Publication: Metal Bulletin
Date: 6 February 2018
Author: Janie Davies
Cobalt’s boom days will continue for the next seven to 10 years amid strong demand from the electric vehicles sector as well as traditional cobalt consumers, according to Eurasian Resources Group’s (ERG) Tony Southgate.
“Our view is that the cobalt boom is guaranteed for the next seven to 10 years,” Southgate, Head of Strategic Cobalt Marketing at the Kazakh mining group, told Metal Bulletin on the sidelines of Mining Indaba in Cape Town on Tuesday February 6.
“It does seem that all the focus is on batteries but legacy cobalt uses are doing really well. Metal demand is very strong and producers are well sold. Late last year, consumers in the alloy industry were trying not to buy cobalt because prices were high and they were waiting for the market to drop. Now they’re realizing they need to buy,” he said.
Metal Bulletin’s benchmark low-grade cobalt price was assessed at $37.25-38.50 per lb on Friday February 2, compared with $35-37 per lb at the end of December and $18-19 per lb a year ago.
The high-grade cobalt price was last at $37.50-38.50 per lb.
Substitution is possible but comes at a cost, Southgate added.
“We are talking to the battery makers and the message we are getting is substitution is possible, you give up certain things; safety, stability and performance,” he said.
Changes to mining taxes in the Democratic Republic of the Congo (DRC) are also expected to push up costs and prices for cobalt.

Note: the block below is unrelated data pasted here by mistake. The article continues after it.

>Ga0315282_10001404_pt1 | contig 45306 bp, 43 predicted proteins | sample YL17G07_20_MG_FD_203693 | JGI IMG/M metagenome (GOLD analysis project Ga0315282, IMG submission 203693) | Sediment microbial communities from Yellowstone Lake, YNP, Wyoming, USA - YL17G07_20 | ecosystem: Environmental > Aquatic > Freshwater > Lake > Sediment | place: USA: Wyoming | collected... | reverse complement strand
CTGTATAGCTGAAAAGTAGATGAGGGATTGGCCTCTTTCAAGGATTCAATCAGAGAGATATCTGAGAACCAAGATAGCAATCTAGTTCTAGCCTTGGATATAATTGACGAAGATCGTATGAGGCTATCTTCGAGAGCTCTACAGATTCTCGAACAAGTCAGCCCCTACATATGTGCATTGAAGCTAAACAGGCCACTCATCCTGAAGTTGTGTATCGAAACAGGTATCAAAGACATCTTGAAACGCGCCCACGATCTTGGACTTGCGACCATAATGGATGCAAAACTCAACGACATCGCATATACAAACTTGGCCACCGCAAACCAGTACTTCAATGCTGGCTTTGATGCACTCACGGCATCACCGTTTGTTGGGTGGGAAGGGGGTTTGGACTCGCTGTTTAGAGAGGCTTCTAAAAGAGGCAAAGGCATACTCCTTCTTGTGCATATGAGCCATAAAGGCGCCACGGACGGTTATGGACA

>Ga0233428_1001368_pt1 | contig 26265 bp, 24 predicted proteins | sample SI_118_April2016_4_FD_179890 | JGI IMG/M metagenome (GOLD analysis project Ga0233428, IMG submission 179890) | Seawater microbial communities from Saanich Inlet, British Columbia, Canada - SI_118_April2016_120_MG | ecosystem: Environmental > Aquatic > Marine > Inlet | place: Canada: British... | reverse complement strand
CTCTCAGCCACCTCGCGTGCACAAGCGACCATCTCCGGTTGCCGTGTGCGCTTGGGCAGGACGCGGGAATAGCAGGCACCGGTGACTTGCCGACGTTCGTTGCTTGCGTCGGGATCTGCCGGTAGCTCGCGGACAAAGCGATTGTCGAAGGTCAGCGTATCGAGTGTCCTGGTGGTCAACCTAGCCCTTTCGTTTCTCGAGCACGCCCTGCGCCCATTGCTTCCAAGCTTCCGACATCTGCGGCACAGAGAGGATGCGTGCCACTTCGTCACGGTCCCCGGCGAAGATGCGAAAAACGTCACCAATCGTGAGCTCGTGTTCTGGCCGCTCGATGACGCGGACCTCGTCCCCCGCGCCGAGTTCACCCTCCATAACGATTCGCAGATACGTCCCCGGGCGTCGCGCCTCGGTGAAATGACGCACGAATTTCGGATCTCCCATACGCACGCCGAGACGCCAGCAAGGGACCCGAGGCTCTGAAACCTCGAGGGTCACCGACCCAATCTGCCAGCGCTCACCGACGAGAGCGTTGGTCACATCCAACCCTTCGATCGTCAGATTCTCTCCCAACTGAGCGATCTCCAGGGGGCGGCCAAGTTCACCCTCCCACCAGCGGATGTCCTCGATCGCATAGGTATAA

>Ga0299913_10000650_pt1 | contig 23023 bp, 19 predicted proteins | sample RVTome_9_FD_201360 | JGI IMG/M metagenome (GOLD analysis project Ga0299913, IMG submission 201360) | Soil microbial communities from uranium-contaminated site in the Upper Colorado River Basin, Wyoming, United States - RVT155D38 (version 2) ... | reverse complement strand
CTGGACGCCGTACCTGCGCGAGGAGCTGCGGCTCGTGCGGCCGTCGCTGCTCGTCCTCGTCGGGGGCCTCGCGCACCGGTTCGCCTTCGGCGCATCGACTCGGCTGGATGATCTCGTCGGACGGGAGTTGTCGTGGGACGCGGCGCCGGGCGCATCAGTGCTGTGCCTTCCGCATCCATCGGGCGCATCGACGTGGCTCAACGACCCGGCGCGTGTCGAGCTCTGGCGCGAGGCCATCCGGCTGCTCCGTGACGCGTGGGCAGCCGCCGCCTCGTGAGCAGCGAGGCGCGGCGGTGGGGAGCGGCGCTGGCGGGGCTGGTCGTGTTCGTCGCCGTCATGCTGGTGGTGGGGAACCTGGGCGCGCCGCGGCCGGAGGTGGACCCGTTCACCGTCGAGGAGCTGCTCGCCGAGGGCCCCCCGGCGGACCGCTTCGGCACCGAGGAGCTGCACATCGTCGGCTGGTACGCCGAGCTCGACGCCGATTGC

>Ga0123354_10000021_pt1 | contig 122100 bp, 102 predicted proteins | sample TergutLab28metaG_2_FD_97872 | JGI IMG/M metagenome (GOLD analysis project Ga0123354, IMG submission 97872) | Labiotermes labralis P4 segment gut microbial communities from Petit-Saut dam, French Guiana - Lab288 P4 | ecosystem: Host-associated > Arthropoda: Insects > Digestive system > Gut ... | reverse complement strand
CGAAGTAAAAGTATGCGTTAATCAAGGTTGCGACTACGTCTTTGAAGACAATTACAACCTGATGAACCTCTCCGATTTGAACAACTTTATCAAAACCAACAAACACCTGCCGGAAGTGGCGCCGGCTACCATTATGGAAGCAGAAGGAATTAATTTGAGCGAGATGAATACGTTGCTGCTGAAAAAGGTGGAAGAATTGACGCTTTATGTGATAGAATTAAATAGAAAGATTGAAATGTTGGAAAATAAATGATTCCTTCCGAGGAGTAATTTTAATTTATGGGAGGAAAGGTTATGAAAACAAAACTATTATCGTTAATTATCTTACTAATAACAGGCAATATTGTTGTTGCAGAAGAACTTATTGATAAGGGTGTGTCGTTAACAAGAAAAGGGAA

And Southgate believes growth in cobalt production will continue to be centered on the DRC; where ERG is constructing its Metalkol Roan Tailings & Reclamation (RTR) project.
The RTR project has a target capacity for 70,000 tonnes per year of copper and 14,000 tpy of cobalt, which will eventually be increased to 105,000 tpy copper and 21,000 tpy cobalt.
“Congo is the only place for cobalt investment. If you’re going to get good growth it’s got to be there. In terms of new projects elsewhere, even if 10 of them get off the ground that’s only one RTR. It will happen, but it’s not material to the supply picture,” Southgate told Metal Bulletin.
RTR remains on track to deliver its first copper production in September or October this year, followed by cobalt production one to two months later.
Despite warnings in the market in mid-2017 of new supply from China undermining prices, there has been no such flood of material, according to Southgate.
This is likely due to increased awareness around the distinction between artisanal mining and established production by large producers, meaning the onus is on producers to show that their material is sourced ethically.
“It [cheaper Chinese supply] hasn’t really materialized. There is more awareness of the artisanal distinction. It should be that you prove your material is clean, not that someone proves you’re using artisanal material,” Southgate said.
“Some carmakers have looked at including artisanal material in their purchasing to support communities on the ground, but they’re realizing they may have to rethink their strategy. Traders who bought artisanal material because it was cheap could have ended up with material they can’t sell.”
RTR has been developed as zero artisanal content and will be certified so by auditor Price Waterhouse Cooper.
“We guarantee it with third party certification,” Southgate said.